Committing time to answer questions is the crucial first step
This is Part 3 in my Series on Supporting/Managing Engineers
Configuring bridging, building bridges
Unlike software, systems, network, and voice engineering, regulated engineering disciplines require licensing. According to the National Society of Professional Engineers, a college engineering graduate candidate can “begin to accumulate qualifying engineering experience”. What happens during these four years of post-graduate experience? “The experience must be supervised. That is, it must take place under the ultimate responsibility of one or more qualified engineers.” Further, the experience is expected to be “high quality, requiring the candidate to develop technical skill and initiative in the application of engineering principles.”
These are the engineers building the bridges you drive over, the flammable electrical parts you install in your walls, and the explosive power plants you live near. Society expects high standards because of the risks to health and safety.
So to advance in their field, those engineers seek out supervision. And because of the licensing, senior engineers must participate in the mentoring process. They have a valuable structure of mentoring.
But what about the “engineers” who run email servers, build voice networks, and write software? Generally, these information technology (IT) and computing disciplines are unregulated. Anybody can do IT as badly as they like, and we have no mentoring structures in place.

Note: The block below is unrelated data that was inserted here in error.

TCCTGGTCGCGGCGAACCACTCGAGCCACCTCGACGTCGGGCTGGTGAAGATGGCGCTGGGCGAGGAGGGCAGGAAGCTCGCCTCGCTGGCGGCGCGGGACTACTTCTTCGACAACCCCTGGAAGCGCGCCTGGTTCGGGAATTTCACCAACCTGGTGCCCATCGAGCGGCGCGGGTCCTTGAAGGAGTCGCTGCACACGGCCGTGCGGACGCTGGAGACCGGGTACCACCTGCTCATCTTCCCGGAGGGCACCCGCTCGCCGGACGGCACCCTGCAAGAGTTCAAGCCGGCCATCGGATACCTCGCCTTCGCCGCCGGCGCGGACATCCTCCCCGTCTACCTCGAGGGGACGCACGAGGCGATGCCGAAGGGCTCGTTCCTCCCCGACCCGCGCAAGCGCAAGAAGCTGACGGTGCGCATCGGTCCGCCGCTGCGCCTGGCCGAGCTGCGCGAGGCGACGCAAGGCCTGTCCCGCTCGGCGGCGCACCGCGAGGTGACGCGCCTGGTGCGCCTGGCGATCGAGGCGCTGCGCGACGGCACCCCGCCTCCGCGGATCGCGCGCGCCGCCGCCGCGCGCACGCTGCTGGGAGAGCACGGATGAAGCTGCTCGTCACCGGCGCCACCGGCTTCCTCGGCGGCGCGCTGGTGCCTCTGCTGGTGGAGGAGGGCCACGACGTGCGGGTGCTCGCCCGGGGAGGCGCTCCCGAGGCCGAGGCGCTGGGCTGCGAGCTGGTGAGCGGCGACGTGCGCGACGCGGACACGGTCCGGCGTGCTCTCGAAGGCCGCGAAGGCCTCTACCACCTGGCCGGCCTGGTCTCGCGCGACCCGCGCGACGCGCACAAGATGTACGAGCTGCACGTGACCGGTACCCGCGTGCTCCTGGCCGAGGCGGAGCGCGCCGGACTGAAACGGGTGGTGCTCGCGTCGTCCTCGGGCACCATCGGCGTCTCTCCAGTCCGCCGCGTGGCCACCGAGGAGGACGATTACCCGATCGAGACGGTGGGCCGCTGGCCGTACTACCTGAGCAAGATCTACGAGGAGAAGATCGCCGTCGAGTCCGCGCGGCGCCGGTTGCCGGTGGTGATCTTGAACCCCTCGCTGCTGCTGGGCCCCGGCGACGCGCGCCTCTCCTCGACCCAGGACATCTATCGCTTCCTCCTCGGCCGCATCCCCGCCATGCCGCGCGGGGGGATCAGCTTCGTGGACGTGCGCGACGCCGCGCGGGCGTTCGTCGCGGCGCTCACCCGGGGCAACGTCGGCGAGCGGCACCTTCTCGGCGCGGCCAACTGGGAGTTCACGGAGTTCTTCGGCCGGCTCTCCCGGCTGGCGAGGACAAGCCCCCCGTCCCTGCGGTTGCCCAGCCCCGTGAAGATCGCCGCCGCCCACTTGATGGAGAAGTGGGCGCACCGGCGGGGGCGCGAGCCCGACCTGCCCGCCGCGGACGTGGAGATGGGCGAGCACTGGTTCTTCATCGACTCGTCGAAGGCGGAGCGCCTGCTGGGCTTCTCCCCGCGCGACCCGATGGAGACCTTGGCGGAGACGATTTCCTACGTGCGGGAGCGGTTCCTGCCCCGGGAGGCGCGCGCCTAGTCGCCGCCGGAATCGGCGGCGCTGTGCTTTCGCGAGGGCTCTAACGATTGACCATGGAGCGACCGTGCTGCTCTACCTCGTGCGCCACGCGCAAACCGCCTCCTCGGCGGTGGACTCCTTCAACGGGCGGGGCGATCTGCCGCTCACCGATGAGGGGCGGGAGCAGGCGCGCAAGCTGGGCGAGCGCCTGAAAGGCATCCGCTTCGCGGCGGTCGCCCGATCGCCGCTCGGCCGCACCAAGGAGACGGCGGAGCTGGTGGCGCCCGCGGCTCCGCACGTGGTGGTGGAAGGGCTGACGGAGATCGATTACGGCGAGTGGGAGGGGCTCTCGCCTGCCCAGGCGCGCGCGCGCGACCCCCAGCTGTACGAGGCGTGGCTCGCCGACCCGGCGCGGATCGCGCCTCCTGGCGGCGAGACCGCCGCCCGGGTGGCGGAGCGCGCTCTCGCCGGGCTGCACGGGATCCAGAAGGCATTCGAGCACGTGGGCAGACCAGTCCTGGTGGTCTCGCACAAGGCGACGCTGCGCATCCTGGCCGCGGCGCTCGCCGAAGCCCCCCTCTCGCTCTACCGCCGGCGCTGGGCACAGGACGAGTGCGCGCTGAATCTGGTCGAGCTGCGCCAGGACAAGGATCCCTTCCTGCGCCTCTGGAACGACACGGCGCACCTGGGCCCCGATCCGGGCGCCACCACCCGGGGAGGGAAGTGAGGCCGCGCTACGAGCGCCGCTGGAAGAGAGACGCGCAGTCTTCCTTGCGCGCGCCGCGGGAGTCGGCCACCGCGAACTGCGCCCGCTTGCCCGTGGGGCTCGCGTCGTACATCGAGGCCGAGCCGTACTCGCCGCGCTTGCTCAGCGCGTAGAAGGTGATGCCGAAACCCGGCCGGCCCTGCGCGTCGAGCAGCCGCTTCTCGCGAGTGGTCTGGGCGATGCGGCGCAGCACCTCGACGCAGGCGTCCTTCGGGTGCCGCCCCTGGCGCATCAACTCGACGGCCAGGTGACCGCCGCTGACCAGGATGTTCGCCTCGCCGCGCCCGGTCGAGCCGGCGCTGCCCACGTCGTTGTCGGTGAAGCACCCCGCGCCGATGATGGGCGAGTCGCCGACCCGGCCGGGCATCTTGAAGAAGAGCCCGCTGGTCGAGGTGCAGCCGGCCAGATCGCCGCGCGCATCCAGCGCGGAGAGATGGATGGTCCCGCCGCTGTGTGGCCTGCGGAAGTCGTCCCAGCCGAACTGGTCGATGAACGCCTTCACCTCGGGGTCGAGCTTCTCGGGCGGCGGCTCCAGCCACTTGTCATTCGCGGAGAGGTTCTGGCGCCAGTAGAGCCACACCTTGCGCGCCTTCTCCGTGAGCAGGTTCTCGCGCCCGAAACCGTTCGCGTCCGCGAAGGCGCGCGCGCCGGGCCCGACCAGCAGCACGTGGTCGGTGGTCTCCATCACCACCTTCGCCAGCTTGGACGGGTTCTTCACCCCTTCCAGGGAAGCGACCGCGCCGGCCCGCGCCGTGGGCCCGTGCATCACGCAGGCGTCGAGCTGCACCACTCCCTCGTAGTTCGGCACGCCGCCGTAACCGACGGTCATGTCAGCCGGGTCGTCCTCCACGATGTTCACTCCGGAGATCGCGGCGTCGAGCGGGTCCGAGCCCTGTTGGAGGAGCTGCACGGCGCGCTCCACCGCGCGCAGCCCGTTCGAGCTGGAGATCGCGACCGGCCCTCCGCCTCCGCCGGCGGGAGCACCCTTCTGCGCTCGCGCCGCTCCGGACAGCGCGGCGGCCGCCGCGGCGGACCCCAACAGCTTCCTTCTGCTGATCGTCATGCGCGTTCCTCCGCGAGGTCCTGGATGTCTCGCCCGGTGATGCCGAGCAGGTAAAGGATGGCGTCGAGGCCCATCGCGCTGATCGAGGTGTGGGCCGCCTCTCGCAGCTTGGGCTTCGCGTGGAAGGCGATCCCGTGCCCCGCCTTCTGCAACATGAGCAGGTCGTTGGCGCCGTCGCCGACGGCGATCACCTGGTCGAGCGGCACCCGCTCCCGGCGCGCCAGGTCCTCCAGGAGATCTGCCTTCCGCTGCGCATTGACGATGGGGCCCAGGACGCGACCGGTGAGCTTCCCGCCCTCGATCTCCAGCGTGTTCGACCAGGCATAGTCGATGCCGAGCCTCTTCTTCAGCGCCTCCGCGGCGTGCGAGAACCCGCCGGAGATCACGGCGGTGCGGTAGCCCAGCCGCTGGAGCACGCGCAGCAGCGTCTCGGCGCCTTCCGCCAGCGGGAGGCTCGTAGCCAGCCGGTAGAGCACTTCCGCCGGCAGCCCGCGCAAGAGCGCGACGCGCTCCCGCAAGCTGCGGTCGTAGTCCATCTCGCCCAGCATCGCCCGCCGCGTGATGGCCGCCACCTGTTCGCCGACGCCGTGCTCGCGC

ASCII question, but got no ANSI
Computing has grown without formal, legally-mandated mentoring requirements because computers serve as self-checking devices: if the new programmer tries to do something crazy or foolish, it won’t compile or it won’t work. Unlike faulty bridge designs, computing systems are relatively easy to test. If you try to build a network but don’t know what you’re doing, that network won’t function.
But in IT/computing fields, mentoring is still needed:
- IT Engineers often have questions that cannot quickly be googled or tested by experimentation
- IT Engineers need to learn from the mistakes & experience of others
- IT Engineers need review from other brains to help check their own ideas
It can be hard for a junior engineer to get a solid answer to a question. The best engineers are always busy, and they’d rather spend their time with computers, not people. For example, the Myers-Briggs personality type INTJ is used to link introverted personality types to Computer Programmers and Engineers. For these introverts, answering your question is draining. “If you’re a true introvert, networking is excruciating,” writes Susan Adams in Forbes 2014.
So if you’re learning something new, how do you get your questions answered if you’re among people who’d rather avoid people?
A Mentor commits to answer questions
With so many demands on a skilled professional’s life, the key scarcity is the willingness to provide answers when questioned. So if you’re going to be a mentor engineer, be sure you’re available to hear questions, and provide good answers.
That is, mentoring in IT Engineering is first about the mentor’s commitment. The mentor has to be willing to take questions from junior engineers, and commit to answer them.